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Wednesday, January 28, 2015 |  Madison, WI: 22.0° F  A Few Clouds
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Emphasis: Fall 2011
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Local flooring

While bamboo has been the catchphrase in sustainable flooring, there's another route to go. Local trees, harvested sustainably and installed in your house by Wisconsin residents, is a buy-local option that makes sense on many levels. You can know your floor the way some people know their farmer and their vegetables.

Jim Birkemeier operates Timber Green Forestry of Spring Green. Birkemeier likes to let his big trees grow as long as they are healthy. He'll also harvest dead trees felled by winds or various diseases. Trees are taken to the sawmill on site, milled, dried in the solar kiln, planed and turned into tongue-and-groove flooring in the barn across the street.

Then you choose the varieties of trees that will go into your floor. Mixed hardwoods create a play of different patterns across the floor. Cherry, red oak and birch; oak, elm, hackberry and locust; red oak, white oak, ash and elm; sugar maple, black cherry and paper birch. Or you can stick with one wood - it's up to you. Birkemeier stores a wide variety of boards in his barn. He and his staff assemble the floors themselves with an eye to creating interesting patterns; it's not too much to say that each floor is a work of art. Matching vent covers, available in a variety of intricate patterns cut with a laser, are a natural finish. The cost is not much different than a wood floor installation through a big-box store, and one you can feel a lot better about.

Timber Green also maintains a shop at 124 West Jefferson St. in Spring Green (608-574-3343, open Mondays, Wednesdays and Saturdays, 10 a.m.-4 p.m.) featuring wood products from cutting boards to wooden puzzles. Contact Birkemeier at 608-588-7342 or see timbergreenforestry.com.

Inspiration move me brightly

Two free public events at Monona Terrace this fall should provide inspiration to anyone decorating a nest.

Romanza: The California Structures Designed by Frank Lloyd Wright, a new film by Michael Miner, will be shown at 1 p.m. on Oct. 2. The filmmaker will be in attendance to talk about the project and answer questions.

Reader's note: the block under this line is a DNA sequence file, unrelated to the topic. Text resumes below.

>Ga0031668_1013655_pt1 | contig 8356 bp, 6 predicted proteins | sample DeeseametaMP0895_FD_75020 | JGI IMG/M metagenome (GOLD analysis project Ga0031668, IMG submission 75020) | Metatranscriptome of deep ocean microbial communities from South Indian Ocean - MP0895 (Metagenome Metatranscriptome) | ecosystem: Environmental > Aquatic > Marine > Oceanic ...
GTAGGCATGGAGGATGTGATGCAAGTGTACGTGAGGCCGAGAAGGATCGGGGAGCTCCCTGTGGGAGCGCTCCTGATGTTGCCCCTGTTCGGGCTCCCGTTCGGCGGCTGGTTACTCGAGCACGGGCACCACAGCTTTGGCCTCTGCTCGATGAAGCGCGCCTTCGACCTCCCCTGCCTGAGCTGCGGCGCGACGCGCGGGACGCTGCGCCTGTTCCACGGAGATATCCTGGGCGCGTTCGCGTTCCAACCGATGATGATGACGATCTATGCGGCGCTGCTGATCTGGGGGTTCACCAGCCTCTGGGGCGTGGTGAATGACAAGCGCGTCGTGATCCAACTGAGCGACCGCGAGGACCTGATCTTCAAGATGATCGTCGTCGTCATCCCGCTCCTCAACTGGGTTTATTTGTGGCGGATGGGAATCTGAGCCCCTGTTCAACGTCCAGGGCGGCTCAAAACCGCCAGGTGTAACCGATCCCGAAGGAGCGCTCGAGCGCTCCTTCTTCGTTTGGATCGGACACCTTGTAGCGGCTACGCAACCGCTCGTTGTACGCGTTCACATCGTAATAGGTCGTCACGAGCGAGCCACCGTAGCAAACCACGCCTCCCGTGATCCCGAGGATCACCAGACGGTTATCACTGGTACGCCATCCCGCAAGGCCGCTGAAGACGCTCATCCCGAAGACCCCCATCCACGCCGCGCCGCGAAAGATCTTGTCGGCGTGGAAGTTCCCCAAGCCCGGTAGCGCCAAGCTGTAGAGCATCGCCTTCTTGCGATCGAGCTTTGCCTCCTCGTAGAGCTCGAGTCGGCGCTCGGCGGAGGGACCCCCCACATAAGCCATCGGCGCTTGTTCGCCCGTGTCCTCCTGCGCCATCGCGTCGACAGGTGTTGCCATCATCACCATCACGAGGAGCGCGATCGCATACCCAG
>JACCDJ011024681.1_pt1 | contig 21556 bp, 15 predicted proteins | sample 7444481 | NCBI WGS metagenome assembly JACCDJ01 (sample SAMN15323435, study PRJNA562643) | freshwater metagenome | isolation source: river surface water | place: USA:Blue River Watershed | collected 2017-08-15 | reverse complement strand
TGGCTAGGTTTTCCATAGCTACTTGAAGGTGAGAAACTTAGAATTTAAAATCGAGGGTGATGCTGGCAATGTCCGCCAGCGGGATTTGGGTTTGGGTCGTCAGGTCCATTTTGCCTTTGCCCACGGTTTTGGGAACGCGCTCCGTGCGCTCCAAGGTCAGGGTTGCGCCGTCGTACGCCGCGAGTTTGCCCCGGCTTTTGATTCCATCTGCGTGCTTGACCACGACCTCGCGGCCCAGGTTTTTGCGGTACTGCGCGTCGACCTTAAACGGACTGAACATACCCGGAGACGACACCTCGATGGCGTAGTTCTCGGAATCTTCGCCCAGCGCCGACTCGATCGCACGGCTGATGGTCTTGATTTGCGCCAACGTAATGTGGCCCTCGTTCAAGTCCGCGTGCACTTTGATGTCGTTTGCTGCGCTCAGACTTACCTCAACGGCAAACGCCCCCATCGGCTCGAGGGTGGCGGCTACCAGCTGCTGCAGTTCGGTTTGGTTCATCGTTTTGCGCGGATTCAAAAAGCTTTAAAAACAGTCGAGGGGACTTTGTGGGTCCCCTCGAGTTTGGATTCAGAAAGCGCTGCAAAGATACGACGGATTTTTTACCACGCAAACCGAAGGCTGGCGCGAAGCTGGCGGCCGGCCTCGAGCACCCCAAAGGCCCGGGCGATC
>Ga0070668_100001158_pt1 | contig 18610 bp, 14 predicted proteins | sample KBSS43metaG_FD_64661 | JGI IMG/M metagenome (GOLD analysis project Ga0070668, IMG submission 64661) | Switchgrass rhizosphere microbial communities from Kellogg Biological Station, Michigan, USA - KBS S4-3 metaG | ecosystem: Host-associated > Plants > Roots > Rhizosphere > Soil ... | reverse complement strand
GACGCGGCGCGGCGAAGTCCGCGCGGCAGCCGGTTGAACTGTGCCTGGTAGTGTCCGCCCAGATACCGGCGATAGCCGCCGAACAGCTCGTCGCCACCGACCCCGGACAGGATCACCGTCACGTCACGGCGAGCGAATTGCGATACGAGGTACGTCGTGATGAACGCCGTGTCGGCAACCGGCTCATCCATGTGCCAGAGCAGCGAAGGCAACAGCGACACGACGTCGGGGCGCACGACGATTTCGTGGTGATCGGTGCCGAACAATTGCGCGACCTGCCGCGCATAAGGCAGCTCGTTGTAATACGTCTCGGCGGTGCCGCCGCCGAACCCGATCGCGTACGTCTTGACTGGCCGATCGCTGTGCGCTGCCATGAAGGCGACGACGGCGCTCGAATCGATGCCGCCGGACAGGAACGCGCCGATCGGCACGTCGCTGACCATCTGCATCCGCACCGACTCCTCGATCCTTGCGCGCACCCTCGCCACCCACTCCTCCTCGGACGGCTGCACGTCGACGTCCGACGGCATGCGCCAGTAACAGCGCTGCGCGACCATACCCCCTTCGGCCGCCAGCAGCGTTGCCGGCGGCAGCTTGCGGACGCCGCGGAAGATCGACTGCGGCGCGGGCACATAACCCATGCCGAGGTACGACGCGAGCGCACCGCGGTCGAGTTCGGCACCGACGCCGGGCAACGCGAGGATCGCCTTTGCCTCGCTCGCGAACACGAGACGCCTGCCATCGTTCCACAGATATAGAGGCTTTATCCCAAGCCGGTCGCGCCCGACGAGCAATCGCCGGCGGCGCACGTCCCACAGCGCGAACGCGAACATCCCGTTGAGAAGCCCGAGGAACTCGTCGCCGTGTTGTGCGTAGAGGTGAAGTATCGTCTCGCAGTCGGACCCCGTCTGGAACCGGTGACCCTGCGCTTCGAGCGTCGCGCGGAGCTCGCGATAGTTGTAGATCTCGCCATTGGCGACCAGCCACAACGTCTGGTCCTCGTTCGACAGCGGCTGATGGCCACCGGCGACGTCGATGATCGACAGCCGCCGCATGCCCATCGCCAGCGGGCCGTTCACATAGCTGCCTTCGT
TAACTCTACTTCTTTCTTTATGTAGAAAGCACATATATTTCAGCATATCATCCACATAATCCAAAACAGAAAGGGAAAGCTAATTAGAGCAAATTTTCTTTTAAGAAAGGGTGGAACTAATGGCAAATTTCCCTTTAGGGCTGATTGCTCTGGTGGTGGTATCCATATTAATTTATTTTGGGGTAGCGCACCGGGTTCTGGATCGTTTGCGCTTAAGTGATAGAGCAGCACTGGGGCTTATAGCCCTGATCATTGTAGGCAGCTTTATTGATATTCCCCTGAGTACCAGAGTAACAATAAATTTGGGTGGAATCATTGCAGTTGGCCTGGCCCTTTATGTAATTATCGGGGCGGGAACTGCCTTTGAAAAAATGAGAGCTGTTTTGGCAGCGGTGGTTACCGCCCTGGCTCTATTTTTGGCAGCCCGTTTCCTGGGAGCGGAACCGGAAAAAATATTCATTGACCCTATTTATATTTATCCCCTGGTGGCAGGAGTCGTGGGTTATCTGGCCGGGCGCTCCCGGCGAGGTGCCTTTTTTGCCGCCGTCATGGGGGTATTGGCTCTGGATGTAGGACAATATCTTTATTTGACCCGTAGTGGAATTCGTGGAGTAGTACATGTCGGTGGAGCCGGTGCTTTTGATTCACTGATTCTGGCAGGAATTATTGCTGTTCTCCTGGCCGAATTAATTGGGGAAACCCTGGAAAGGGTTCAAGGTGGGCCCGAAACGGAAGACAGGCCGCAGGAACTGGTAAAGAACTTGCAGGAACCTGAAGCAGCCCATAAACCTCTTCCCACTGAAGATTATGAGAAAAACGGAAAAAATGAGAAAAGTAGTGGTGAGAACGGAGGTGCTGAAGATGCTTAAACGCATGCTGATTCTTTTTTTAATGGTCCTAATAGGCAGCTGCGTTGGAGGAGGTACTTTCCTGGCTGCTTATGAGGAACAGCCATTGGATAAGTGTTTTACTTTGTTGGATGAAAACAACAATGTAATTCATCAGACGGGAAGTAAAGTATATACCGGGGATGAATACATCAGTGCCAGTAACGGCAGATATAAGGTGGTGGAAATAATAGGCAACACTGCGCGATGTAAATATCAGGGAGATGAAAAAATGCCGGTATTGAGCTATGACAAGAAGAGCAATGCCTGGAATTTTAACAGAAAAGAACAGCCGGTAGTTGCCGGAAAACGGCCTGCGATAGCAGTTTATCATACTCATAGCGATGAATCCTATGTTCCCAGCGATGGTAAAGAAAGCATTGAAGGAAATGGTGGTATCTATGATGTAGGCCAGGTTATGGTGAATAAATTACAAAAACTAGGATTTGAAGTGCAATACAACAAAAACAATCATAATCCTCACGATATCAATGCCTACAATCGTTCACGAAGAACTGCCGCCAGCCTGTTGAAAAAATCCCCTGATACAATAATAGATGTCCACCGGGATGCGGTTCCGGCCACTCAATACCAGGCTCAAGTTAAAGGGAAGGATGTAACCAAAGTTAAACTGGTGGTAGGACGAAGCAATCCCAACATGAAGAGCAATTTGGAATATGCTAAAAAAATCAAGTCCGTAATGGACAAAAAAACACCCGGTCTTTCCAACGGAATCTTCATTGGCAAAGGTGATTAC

Wright, or "Mr. Wright," as Miner tends to refer to him, designed more than 80 projects, public and private, for California; more than 25 of them were actually built. For the film, Miner wanted to "pick the 10 finest examples," inside and out, but in fact he ended up including all 25. The film focuses not just on the architecture, but "also the interesting back stories, and they all do have really incredible stories," says Miner in a phone interview.

Among those interviewed for the film are families who live in Wright's homes, including children. "It's always different to grow up in a Wright house," says Miner. "Sometimes their friends were envious, sometimes intimidated, because the house was so different." One featured domicile is the Berger House, unique in that while Wright drew up the plans for the home, Robert Berger built it himself while the family "lived in the shell." The home also had a Wright-designed doghouse.

And all those things that are oft-heard about Wright homes are true, Miner asserts. "The roofs leak. The furniture is not functional."

"Romanza" was Wright's word to describe the special nature of California - perhaps a combination of light and landscape and attitude; no one knows how to define it for certain. "It's an enigma," says Miner, "maybe best described as a state of mind Wright felt in California."

The second design-based event at Monona Terrace is PechaKucha Night, a combination of open mike and PowerPoint in which 10 design professionals (architecture, landscape and design) will discuss 20 images of their choosing for 20 seconds each to illustrate what gets them thinking creatively; the topic is "My Favorite Things." The format keeps everything moving ahead at a brisk pace, which may jumpstart creativity, too.

PechaKucha got its start in Japan. According to the PechaKucha website, pecha-kucha.org, the name is supposed to sound like the sound of "chit-chat." "Good PechaKucha presentations," according to the site, "are the ones that uncover the unexpected, unexpected talent, unexpected ideas."

All the PechaKucha fun starts at 7 p.m. on Nov. 10.

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